Should I go to graduate school straight out of college? There are many sound strategies for pursuing graduate study, but we find that students who take time off after college graduation are some of our most successful and satisfied graduate students. Getting hands-on experience in a public history agency or institution is an excellent way to learn if a public history career is for you. Taking a break (after all, you’ve likely been in school continuously for 15 years now) will also give you a more precise idea of what part of the field intersects with your interests and abilities. We have also had good success with students who have come to the Public History Program for a second career, after working in public relations, banking, real estate, and insurance, for example. This prior professional experience enriches their work and marketability as public historians.
Should I study history or public history? The best public history programs provide students with training in the theoretical framework and research methodologies of a traditional history program, as well as experience with hands-on projects that develop practical skills in preparation for a variety of careers.
There are a lot of public history programs out there. Is the University of South Carolina program right for me? You are the one who will have to decide. As you consider graduate study, you should systematically research the many fine public history, historic preservation, and museum studies programs that have been established in recent years. Consult the listing of public history programs throughout North America that is available on the website of the National Council on Public History. NCPH's New Professional and Graduate Student Committe has drafted a guide to navigating the different programs. Also take a look at the the link on the AHA's website "Advice on Choosing the Right Program for You". The key is to reflect on your own interests and career goals and then to match those with a graduate program that is a good fit.
I have particular areas of interest in history and public history. How do I figure out if South Carolina is where I should study? Look at the list of faculty on the Department of History website and the list of faculty affiliated with the Public History Program. Study faculty research specialties and teaching fields. Thus, if you have an interest in the military history of the American Civil War or the history of decorative arts or the technical conservation of objects, you may find it somewhat difficult to pursue your studies here. By contrast, if African-American heritage preservation, environmental history, the public history of science, historical memory and the Civil War (and many, many other fields) are among your interests, you will find many courses and faculty with these specialties. Note that you will write your M.A. thesis under the direction of two faculty members with scholarly expertise related to your topic; you should begin thinking now about what faculty members you’d like to work with. Study the faculty at other institutions similarly.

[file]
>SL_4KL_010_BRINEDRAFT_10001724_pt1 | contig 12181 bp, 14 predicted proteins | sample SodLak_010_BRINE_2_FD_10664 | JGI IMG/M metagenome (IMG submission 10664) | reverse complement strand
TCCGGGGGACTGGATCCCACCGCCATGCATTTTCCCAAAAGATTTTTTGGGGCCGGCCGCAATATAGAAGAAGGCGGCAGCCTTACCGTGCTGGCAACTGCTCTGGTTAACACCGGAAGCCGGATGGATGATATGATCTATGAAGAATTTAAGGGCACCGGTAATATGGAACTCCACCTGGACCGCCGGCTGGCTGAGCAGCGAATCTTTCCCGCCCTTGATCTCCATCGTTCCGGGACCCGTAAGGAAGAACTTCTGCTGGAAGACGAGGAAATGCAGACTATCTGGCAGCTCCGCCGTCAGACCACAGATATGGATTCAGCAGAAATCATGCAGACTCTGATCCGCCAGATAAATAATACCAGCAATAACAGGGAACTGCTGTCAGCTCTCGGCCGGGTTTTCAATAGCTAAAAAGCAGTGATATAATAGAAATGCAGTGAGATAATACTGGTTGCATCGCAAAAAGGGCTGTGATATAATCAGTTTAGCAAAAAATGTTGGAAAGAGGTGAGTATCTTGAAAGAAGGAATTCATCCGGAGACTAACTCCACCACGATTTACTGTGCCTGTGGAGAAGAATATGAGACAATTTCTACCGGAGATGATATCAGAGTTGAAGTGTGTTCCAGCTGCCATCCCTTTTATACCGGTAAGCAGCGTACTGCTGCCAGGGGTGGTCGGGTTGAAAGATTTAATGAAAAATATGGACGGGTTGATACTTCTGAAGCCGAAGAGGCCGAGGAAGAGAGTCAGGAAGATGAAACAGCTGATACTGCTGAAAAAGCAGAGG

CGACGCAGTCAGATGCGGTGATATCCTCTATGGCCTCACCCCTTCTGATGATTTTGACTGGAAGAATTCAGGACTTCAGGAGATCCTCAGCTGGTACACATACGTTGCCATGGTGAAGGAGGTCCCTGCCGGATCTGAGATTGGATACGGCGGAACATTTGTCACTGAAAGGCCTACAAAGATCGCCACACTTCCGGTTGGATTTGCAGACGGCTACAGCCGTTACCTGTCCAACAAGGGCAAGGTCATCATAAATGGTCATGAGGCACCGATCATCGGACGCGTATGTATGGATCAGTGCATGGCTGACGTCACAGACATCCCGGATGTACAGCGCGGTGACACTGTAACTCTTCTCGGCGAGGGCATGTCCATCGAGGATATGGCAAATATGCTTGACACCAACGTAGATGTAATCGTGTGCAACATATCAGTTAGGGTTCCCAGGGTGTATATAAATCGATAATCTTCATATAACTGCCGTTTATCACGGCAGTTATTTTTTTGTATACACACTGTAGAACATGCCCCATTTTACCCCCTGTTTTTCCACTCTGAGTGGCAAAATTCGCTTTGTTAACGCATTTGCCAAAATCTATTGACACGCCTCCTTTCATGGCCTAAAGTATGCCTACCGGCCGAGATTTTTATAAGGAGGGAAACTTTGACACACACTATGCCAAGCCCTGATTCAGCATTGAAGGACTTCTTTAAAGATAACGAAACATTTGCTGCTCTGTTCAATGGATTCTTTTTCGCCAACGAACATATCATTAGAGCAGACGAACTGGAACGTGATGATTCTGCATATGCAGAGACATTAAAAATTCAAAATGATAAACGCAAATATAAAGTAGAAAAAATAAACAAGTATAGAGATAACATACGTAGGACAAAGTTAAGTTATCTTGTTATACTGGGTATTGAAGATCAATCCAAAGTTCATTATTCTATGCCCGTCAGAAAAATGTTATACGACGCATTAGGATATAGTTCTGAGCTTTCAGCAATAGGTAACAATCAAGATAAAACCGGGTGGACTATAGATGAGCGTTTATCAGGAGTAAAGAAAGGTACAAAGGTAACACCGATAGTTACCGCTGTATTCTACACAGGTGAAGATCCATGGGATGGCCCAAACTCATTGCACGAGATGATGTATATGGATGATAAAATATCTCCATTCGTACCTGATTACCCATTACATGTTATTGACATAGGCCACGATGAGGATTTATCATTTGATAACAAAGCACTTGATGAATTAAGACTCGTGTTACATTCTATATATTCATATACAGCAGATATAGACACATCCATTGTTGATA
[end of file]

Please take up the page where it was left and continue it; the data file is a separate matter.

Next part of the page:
What are the strengths of the Public History Program? Historic preservation and museum studies. These are two formal concentrations within our curriculum, each of which is supervised by a designated faculty member with teaching and research expertise in that field. The faculty advisor works closely with each student to choose courses, set up the internship, and place the student in a professional position following graduation. More generally, our location in a state capital creates numerous opportunities for hands-on experience in a variety of public history agencies and institutions in a state with a rich, deep, and diverse heritage. Our long-established program has an alumni network that extends back almost 40 years and has placed over 200 alumni in professional positions throughout the United States.
I am interested in historic preservation. Is the South Carolina program right for me? Again, it depends on your interests. Historic preservation is an interdisciplinary field that can be studied and practiced from a variety of perspectives: within a public history program (like ours) but also through a college of architecture or a school of planning. A helpful listing of current preservation programs is the PreserveNet website. Compare courses, degree requirements, and faculty. If you are interested in being trained as an historian first and foremost who works in historic preservation, we have a strong program for you.
I am interested in museums and material culture. Is the South Carolina program right for me? You won’t be surprised when we say that it depends on your interests. We always emphasizes that the strength of our museums' track is its grounding in historical scholarship. It is not a traditional "museum studies program" that focuses on collections management or object handling (although this can be learned through courses taught at McKissick, the university museum). We prefer to admit students who aspire to be curators, the intellectual drivers of museum exhibits. The Smithsonian Institution maintains a list of different types of museum studies programs. Compare courses, degree requirements, and faculty. If you are interested in being trained as an historian first and foremost who works in the museums field, we have a strong program for you.